"In some enterprises, if they get hit by ransomware and want to buy Bitcoin, it can take a while to go through procurement," he said. "In some organizations, that can take days, maybe even more."
The currency exchanges will normally have a wallet to keep Bitcoins in.
Coinbase, for example, allows customers to set up multiple wallets for their Bitcoins, and also offers a Bitcoin "vault" with extra security measures including the option to require approval from multiple users for each transaction.
"So if someone hijacks one of your email addresses, they won't be able to get the money out that way," said BT America's Karagiannis.
"If it's a small modest amount you want to keep on hand for quick transactions, Coinbase is good for that," he added.
There are also other Bitcoin wallet alternatives out there, including ones that a company can keep on its own premises -- though if the wallet itself gets caught up in the ransomware attack, that could cause problems.
How much should you buy?
According to Barak, ransom sizes vary based on the size of the victim. Individual consumers are typically hit for 1 or 2 Bitcoin, which is approximately $1,000 or $2,000.
Small to midsized companies see typical ransom demands of between 2 and 20 Bitcoin, said Barak.
"A large enterprise can see higher demands," he added. "The largest we've seen was about $150,000, which was about 150 Bitcoin. But we are seeing a trend for an increase in the ransom demands, especially as it relates to larger enterprises and in ransomware that creates a bit more damage."
Most experts recommend not paying the ransoms.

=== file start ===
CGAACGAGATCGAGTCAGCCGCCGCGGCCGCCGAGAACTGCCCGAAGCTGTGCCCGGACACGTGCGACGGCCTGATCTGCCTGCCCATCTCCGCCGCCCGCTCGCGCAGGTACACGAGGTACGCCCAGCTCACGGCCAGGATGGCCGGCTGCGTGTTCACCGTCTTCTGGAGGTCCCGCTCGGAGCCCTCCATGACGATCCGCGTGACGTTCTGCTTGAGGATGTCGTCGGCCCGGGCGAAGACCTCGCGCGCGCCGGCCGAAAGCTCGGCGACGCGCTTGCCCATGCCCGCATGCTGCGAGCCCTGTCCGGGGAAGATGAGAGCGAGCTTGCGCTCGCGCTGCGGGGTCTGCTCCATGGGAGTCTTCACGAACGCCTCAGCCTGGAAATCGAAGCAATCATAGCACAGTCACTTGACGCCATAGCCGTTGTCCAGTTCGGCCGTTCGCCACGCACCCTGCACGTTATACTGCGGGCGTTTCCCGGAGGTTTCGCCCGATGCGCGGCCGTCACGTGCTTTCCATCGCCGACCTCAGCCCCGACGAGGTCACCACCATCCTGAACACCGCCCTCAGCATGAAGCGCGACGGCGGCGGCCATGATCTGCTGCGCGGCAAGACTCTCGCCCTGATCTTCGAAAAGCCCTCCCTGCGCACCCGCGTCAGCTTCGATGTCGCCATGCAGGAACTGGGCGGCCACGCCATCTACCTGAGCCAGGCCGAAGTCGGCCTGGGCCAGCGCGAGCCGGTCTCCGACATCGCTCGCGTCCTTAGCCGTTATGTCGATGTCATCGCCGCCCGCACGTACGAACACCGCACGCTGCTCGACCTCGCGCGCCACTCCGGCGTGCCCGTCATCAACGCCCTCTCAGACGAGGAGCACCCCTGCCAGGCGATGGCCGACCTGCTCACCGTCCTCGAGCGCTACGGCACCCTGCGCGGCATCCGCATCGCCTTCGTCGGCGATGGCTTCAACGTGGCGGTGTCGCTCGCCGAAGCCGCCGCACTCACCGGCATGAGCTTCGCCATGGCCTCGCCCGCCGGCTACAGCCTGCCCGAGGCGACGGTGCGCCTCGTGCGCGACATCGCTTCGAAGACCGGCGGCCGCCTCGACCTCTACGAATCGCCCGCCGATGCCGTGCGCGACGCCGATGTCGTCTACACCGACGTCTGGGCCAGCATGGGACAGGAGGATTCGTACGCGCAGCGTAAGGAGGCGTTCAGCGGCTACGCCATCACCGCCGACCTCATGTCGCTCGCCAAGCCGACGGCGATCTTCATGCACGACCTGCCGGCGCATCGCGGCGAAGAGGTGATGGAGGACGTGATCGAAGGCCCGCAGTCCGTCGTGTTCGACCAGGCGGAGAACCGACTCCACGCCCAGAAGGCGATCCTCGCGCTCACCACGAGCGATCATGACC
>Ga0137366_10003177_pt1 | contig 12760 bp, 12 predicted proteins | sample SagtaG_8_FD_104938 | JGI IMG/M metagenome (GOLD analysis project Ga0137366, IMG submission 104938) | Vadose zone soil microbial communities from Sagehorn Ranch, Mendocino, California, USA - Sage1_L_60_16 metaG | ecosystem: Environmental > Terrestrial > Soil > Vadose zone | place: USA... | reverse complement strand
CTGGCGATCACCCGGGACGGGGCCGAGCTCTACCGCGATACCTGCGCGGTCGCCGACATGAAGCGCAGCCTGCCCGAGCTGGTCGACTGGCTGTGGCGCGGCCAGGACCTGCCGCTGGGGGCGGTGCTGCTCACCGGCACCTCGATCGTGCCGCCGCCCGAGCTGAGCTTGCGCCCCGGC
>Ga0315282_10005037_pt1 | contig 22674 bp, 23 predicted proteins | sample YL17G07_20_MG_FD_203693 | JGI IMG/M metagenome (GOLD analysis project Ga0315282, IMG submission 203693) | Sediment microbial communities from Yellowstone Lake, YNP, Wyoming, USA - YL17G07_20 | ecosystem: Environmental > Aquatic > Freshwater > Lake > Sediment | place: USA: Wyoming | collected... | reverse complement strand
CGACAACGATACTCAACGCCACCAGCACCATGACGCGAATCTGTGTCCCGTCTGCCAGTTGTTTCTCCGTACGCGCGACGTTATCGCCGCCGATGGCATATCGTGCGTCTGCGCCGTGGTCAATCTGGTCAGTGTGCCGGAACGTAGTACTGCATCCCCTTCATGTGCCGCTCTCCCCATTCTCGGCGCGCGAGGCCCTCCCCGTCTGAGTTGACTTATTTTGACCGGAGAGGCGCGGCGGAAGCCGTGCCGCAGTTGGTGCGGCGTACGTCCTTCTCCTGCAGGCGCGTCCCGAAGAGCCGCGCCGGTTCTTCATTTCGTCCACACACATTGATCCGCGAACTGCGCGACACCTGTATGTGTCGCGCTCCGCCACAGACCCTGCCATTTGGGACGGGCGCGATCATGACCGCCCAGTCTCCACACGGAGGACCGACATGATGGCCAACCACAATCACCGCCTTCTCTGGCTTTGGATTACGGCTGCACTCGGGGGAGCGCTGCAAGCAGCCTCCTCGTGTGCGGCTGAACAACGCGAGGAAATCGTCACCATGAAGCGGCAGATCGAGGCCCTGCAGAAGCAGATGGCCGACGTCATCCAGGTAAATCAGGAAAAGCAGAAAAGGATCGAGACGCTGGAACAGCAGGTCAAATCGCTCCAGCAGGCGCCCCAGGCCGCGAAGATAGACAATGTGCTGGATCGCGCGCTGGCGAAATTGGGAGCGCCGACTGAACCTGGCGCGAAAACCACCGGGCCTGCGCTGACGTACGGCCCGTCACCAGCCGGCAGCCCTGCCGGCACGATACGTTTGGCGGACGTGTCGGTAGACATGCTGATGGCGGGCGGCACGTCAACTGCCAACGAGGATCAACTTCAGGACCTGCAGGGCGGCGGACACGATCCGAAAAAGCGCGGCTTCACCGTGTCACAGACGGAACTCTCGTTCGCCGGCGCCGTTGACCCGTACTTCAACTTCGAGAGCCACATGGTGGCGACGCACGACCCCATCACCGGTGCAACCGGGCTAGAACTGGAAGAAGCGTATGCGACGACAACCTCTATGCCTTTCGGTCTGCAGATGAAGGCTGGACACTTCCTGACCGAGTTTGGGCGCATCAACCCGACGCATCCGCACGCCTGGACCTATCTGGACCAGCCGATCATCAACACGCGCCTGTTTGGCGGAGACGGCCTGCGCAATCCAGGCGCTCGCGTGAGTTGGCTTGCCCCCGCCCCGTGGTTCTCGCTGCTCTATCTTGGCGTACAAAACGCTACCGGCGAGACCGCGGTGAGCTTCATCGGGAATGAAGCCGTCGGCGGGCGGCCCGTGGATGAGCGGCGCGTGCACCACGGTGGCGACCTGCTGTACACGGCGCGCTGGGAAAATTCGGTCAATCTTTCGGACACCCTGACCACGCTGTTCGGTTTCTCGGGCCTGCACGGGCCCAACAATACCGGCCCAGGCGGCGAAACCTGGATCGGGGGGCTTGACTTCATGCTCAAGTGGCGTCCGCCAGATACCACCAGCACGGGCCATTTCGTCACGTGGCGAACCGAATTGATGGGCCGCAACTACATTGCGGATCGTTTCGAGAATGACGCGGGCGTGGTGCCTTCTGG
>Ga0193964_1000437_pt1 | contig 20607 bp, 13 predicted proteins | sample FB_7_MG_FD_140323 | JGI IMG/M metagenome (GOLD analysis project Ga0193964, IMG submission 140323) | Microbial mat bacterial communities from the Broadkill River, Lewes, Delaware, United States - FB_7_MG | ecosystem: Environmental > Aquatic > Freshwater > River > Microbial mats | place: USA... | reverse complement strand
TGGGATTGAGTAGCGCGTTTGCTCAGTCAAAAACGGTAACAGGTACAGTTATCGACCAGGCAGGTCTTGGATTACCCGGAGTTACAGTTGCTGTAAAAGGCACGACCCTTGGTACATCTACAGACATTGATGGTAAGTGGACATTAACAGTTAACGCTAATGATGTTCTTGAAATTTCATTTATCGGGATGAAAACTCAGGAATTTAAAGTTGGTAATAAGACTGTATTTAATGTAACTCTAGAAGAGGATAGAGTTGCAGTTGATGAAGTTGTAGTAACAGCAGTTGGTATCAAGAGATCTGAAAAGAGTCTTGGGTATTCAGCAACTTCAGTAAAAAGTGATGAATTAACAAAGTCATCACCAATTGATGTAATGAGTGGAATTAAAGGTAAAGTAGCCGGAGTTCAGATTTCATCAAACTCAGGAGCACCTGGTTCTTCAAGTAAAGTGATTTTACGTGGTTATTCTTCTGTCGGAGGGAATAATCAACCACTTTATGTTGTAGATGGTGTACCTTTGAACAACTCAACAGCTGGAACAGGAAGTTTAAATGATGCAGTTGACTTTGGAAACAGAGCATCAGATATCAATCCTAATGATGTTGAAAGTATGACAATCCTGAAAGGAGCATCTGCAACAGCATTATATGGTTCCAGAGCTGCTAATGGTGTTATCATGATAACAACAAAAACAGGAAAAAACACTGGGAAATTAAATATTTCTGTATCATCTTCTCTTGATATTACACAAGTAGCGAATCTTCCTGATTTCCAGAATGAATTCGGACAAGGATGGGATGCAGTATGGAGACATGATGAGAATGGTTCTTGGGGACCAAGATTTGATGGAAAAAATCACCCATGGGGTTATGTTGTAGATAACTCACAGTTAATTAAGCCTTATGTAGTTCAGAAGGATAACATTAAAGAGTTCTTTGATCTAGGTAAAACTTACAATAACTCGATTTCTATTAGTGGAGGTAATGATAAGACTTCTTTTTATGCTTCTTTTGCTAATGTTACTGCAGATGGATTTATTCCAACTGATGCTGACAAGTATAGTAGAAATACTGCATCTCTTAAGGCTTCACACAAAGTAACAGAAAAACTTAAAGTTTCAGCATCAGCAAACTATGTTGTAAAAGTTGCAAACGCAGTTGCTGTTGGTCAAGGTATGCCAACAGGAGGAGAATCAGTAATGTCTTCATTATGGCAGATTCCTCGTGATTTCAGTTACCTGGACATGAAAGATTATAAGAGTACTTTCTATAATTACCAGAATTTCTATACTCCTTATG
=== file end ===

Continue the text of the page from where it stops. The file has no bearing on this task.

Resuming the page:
"The fact that ransomware attacks keep growing and are so prevalent is because there are people paying," said Luis Corrons, PandaLabs technical director at Panda Security. "If all victims stopped paying, ransomware attacks would disappear in a matter of days."
But that isn't always practical, said Barak. Say, for example, the ransomware propagates through a large number of machines and attacks not only the data but also the operating systems.
"Option number one is that you reinstall all those machines," he said. "That could take you days. Or you could pay the ransom and recover your business operations in an hour or so."
But in some circumstances, you should never pay a ransom at all. Say, for example, an attacker threatens to release your corporate data.
"Even if the attacker proves that they have the data, shows some of it to you, you can never control where the data will go once they have it," he said. There's no guarantee that the criminal will erase all the data, like they promised.
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